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It has been a year since the much-heralded Bribery Act came into force, making it a criminal offence to offer, give or receive a bribe, and introducing a corporate offence of failure to prevent bribery. The Act has a wide international reach and is very broad in scope, going much further, for example, than its well-known US equivalent, the Foreign Corrupt Practices Act. It is also as much an issue for HR as it is the legal department.
Some might argue the Act has so far proved a rather damp squib. Despite predictions to the contrary, we have not yet seen a raft of high-profile cases and convictions. In fact, so far there has only been one conviction - of a court clerk who had his sentence cut on appeal. In addition, the budget of the Serious Fraud Office (SFO) has been slashed, reducing its investigative and prosecuting capability.
However, organisations should not be complacent. In the case of the court clerk, the fact remains that a four-year prison sentence is a substantial penalty, reflecting what the Court of Appeal emphasised was a serious case of corruption and misconduct in a public office. Also, the SFO investigates and prosecutes the most serious and complex cases, and such cases take time. Since the Bribery Act came into force, the SFO has continued to pursue cases and has secured convictions under previous laws. Moreover, its new director is keen to make his mark. It is just a matter of time therefore before the SFO brings a major corporate corruption case, and in the meantime the Government is proposing to introduce US-style deferred prosecution agreements. These would provide a much clearer legal basis for the regulators to negotiate financial settlements with corporates in bribery and corruption cases.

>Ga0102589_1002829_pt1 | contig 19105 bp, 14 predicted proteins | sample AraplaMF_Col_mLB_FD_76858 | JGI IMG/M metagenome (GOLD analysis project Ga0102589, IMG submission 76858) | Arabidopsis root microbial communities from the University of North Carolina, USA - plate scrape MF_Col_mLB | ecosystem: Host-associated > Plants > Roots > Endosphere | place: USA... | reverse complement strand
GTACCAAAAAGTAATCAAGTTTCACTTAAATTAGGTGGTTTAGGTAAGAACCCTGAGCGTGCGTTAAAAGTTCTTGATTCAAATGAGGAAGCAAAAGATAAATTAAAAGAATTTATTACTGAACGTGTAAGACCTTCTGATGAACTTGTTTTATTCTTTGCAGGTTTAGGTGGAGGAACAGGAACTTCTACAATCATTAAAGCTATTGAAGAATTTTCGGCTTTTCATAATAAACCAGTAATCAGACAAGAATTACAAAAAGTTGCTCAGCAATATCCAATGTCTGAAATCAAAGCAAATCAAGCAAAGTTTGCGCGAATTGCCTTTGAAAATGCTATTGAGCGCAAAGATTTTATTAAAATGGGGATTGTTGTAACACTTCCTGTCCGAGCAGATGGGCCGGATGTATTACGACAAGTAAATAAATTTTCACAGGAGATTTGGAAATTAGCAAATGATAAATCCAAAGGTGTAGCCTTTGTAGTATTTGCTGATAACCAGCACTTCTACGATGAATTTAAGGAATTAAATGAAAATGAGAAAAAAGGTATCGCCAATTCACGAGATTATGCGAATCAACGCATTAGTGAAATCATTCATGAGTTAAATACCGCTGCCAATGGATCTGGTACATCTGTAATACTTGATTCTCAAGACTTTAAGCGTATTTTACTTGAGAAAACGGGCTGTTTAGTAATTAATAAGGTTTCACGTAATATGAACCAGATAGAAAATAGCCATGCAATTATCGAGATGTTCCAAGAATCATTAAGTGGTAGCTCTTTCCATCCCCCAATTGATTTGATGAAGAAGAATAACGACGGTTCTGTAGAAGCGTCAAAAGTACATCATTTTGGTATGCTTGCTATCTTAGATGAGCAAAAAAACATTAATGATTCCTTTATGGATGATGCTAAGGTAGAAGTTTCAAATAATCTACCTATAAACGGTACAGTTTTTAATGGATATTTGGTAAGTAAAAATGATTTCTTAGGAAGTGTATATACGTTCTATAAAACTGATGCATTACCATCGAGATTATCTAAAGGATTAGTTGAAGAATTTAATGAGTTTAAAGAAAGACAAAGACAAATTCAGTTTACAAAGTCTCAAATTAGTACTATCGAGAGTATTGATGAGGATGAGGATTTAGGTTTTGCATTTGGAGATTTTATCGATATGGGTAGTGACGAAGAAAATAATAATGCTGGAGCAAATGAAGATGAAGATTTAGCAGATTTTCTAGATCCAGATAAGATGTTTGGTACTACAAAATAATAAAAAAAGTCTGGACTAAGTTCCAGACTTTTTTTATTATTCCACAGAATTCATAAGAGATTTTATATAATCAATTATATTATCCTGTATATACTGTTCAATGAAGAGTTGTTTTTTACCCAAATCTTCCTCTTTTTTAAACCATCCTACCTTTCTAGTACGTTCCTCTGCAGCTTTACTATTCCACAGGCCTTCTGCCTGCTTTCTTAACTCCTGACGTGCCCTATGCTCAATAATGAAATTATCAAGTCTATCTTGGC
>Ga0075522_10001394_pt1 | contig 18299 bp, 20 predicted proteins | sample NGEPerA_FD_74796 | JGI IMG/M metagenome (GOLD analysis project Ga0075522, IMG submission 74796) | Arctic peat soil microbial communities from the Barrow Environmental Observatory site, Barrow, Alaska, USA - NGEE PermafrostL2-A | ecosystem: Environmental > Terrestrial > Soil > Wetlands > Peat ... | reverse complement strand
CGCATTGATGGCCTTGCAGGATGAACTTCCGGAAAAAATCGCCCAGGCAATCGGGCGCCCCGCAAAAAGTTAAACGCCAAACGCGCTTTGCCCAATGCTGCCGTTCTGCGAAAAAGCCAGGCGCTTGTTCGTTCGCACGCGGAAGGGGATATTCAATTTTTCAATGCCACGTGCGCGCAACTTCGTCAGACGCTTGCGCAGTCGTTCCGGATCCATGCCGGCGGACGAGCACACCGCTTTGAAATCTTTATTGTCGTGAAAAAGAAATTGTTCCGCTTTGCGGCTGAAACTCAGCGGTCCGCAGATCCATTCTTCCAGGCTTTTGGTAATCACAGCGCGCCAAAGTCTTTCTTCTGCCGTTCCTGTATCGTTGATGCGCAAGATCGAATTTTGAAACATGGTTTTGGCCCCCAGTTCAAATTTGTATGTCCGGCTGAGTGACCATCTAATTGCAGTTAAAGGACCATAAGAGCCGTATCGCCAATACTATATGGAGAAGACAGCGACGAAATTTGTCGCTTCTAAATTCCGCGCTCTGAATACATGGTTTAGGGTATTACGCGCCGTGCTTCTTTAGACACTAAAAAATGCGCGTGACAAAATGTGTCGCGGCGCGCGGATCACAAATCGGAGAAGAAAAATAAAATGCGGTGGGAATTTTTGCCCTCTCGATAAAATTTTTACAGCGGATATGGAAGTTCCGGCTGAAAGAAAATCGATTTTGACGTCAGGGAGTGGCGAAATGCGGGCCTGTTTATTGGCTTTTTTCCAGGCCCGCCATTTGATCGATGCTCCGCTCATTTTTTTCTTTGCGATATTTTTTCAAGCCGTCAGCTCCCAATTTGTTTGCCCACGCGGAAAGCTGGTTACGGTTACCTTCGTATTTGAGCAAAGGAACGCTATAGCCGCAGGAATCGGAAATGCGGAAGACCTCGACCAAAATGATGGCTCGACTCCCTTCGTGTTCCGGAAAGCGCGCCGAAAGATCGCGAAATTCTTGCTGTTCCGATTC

Employers must ensure adequate procedures are in place
In relation to the Bribery Act, HR teams should understand that problems can arise when not only employees, but also agents, consultants and the like are engaged in bribery, in combination with a corporate failure to take all reasonable steps to prevent the bribery. The onus is firmly on employers to maintain adequate procedures designed to prevent bribery by those who perform services for or on behalf of them. If they do not, the organisation faces potentially unlimited fines, while the individuals at fault risk imprisonment for up to 10 years.
HR teams have a key role in ensuring adequate anti-bribery and corruption (ABC) procedures ar